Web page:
Wes: Because that belongs to a different plane, of course, belongs to the plane of business where, you know, regular offer… you’re trying to appeal to someone’s desires, and, you know, the offer that can’t be refused normally would be just the one that’s too tempting, it’s the one that is too beneficial. But in this case it’s a matter of extortion or force or threat. So fear is the operative thing and not desire. So to what extent is the… you know, the idea of the favor at the beginning compromised by that? Favors… it’s something very primitive. It’s a staple of political power. So, for instance, the way an alpha male chimpanzee maintains power is through the administration of favors. And some of that is just… some of that’s grooming, some of that’s giving food. But you know, it’s not a matter of physical strength. And political power, right, isn’t just… it’s more a matter of status, primarily not of actual physical strength, because any, you know, bunch of male chimpanzees in a troop can band together and do, and this happens, to kill the leader, no matter how strong he is. And when that does happen, it’s often because of social failures on the part of the Alpha male, the lack of favors. So why is that so important? What the favor does, even though it’s transactional in this case, is it illustrates a cast of mind in which the benefits of power will be shared. So the Alpha male doesn’t seize power simply for the sake of himself. He serves the public good. [laughter] He serves the chimpanzee civil order, so to speak. He’s serving a kind of higher order and function. So what favors illustrate is that kind of orientation towards the good of the whole social unit, as opposed to one’s own good. So we get a year point about it not being a real act of generosity because it’s transactional. You know, one might say that even the ideal act of generosity is transactional in the sense that it’s for the sake of bonding, let’s say, even if it’s for the sake of establishing mutual intimacy and trust, there’s still something that it serves, it’s still for the purpose of something.
Wes: You kind of understand with Vito Corleone’s taking offense in the beginning and his desire to prioritize the “friendship” (quote-unquote) over justice. Bonasera has come to him and wants to treat him like a judge, wants to treat him as if he is part of this American… a more liberal system, which is very impersonal. And Coreleone takes that as a sign of disrespect, which at the level of friendship it is, it’s… for Corleone to be a judge, he can’t be an interested party. He has to be a disinterested party. And you lose something when you do that, when you move to that position, you do lose something of a more communal set of values and bonds that are more robust. One of the great things about the way this is acted… I was looking for the script, just to have it on hand for the podcast, and I found the script that seems to be not the shooting script to the screenplay, so you see lots of alterations. And the way things are written in the screenplay, at the very end of that scene, Bonasera gets the point and says, “Be my friend,” and Vito Corleone says, “Good.” And then he gives that speech about “Someday, and that day may never come, I’ll call upon you to do a service for me, but until that day, accept this justice as a gift on my daughter’s wedding day.”
Wes: And that, I think, is probably Brando’s improvisation because he refused to learn his lines and [laughter] was apparently improvising all over the place. In the original screenplay, he puts the justice part before the favor. So he says, “For me, you’ll get justice.” And then Bonasera says, “Godfather.” And then he says, “Someday, and that day may never come, I would like to call upon you to do me a service in return.” So that idea that “from me you’ll get justice”, that sounds a little bit too much, like it prioritizes justice over friendship, which is… the point of this is that friendship comes first and to ask for the service in return first, in a way, it gets it right, and then, to say until that day, accept this justice, this specific act, not justice in general. I’m not this impersonal judge, this impersonal agent of justice. I give justice out as gifts. I wrapped them in a bow and I give them… justice is a part and parcel of friendship, not its own abstract thing that transcends friendship. So I think that it’s actually very… if it’s true that Brando did that, he actually, instinctively, I think, understood the spirit of the whole scene. And instead of talking about justice, you know, you put this in front of it and you make it an act of gift-giving. the particular justice that’s to be done. So..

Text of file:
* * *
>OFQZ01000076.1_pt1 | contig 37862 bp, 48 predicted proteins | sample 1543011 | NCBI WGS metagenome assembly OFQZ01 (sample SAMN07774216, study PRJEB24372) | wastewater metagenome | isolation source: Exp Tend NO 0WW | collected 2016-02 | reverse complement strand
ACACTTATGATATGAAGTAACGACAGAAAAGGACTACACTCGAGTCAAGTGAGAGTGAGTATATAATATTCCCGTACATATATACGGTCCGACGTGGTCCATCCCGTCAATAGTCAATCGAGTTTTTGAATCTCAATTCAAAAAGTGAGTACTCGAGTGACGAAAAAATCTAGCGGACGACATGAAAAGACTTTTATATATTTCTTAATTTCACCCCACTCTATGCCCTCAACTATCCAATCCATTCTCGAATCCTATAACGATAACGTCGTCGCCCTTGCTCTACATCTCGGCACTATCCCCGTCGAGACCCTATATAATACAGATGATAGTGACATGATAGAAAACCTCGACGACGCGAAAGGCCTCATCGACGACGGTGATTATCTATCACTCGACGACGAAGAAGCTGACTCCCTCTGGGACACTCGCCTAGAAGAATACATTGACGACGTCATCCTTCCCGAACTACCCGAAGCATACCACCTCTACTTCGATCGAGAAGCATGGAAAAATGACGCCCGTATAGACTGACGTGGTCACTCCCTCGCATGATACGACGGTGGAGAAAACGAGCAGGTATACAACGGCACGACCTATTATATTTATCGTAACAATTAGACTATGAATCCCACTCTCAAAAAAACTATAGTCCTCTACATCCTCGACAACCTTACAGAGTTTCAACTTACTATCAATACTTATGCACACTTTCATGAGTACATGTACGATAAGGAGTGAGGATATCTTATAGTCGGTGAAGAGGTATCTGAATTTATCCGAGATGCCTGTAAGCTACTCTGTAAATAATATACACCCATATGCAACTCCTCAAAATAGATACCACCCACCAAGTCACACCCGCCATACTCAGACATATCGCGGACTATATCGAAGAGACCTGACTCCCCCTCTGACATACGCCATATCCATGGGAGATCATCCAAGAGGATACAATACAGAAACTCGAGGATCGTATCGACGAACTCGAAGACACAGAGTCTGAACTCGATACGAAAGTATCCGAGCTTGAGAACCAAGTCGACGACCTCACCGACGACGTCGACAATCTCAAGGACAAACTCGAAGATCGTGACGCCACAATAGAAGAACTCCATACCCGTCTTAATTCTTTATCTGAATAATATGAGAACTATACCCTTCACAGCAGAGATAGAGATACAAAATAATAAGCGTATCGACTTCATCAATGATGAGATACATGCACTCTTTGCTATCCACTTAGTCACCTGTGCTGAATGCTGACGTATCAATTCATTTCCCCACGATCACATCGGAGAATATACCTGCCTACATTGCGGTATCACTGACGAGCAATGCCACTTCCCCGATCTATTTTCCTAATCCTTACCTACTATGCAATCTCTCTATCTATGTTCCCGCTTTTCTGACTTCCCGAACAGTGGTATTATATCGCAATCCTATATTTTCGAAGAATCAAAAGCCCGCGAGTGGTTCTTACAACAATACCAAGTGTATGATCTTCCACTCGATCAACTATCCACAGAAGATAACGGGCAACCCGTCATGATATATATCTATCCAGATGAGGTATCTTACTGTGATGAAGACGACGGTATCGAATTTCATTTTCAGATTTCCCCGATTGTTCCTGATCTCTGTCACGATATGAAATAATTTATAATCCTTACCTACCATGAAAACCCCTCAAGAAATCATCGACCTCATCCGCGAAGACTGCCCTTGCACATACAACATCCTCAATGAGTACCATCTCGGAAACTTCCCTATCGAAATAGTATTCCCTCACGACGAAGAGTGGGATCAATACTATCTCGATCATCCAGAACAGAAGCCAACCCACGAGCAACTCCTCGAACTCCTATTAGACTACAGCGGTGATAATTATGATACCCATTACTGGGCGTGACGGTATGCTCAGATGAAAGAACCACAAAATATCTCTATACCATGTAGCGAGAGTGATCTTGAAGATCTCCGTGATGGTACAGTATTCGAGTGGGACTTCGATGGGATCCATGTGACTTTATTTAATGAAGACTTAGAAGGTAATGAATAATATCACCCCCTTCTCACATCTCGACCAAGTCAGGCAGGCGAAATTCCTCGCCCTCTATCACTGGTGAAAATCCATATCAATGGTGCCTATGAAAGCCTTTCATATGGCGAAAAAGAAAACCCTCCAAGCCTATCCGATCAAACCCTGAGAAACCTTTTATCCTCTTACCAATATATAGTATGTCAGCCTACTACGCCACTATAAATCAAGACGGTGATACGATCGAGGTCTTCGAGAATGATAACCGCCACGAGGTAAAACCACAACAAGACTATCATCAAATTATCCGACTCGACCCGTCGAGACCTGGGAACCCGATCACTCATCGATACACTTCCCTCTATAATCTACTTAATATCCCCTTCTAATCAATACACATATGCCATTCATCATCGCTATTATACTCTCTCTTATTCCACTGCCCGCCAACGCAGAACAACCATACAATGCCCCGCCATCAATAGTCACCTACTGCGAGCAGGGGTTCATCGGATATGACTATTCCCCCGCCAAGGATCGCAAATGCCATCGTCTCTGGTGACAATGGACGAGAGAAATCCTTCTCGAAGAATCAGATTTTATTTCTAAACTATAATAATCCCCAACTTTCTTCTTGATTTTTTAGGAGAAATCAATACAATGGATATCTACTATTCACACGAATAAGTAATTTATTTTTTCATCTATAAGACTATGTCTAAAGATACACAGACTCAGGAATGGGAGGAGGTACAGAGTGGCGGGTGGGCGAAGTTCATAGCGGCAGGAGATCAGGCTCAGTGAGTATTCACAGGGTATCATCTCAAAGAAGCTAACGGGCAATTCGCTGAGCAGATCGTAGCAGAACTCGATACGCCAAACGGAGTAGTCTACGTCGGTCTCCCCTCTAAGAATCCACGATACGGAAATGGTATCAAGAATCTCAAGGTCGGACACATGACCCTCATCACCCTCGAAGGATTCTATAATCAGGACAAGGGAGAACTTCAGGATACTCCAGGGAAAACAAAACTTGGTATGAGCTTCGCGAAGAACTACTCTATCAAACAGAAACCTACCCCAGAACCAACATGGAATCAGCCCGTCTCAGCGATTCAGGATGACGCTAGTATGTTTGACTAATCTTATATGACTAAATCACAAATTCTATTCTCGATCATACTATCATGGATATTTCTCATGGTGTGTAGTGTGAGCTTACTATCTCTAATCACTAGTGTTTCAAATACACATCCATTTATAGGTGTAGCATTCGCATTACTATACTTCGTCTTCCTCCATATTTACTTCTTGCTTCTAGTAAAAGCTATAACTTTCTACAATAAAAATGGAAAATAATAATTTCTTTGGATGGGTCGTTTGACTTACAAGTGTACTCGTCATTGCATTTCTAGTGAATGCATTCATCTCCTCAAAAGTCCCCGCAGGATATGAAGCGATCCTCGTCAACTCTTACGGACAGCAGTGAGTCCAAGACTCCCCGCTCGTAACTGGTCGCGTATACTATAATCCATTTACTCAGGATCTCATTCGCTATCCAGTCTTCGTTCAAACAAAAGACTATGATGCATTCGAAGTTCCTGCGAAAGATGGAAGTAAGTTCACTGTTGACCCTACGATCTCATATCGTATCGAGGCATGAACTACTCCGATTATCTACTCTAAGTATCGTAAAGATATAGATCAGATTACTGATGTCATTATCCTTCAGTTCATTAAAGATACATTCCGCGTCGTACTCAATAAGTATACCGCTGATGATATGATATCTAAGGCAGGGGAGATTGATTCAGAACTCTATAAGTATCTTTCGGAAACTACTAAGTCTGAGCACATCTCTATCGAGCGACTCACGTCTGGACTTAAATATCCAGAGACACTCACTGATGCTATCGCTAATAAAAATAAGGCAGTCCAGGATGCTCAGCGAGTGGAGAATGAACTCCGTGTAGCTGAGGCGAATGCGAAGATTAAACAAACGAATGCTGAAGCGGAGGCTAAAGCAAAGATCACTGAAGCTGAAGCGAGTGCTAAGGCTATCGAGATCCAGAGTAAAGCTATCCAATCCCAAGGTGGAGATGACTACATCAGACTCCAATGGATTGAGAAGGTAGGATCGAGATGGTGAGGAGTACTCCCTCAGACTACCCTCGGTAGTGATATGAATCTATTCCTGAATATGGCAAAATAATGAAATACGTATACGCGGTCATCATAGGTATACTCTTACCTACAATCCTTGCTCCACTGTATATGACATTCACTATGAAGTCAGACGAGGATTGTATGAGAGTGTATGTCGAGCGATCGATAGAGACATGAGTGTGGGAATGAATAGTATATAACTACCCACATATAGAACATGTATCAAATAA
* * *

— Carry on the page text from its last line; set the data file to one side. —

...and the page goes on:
Erin: He should have gotten a screenwriting credit.
Wes: Yeah, definitely.
Erin: From The Godfather Notebook, I highlighted this part of Coppola’s notes where he writes, “The scene with Bonasera is good and very important for it defines the Don’s power and puts forth the essence of what it is the Donn refers to as friendship, i.e., a pledge of loyalty. It is the gathering and manipulations of these pledges, which give the Don his extraordinary power in the first place. It is very important that after Bonasera gives his pledge that we understand he feels he is now under a grave and frightening obligation to the Godfather. Bonasera must be a super, super actor…” which I think he is a super actor, but I suppose that leads me to think about what the obligation he is under to the Donn, what will ultimately result in, which is actually incredibly sad, which is he’s going to be asked to do his job as the undertaker and clean up Sonny’s bullet-ridden corpse so that his mom can look at him. Which seems to me to be, you know, obviously in talking about these favors, and I talked about them rather generally in my long spiel at the beginning. You know, all of these favors are criminal activity, murders being committed, etcetera. But I think it’s really interesting that ultimately, what Bonasera is going to be asked is merely to do his job and to clean up Sonny’s bullet-ridden corpse to make him presentable to his mother.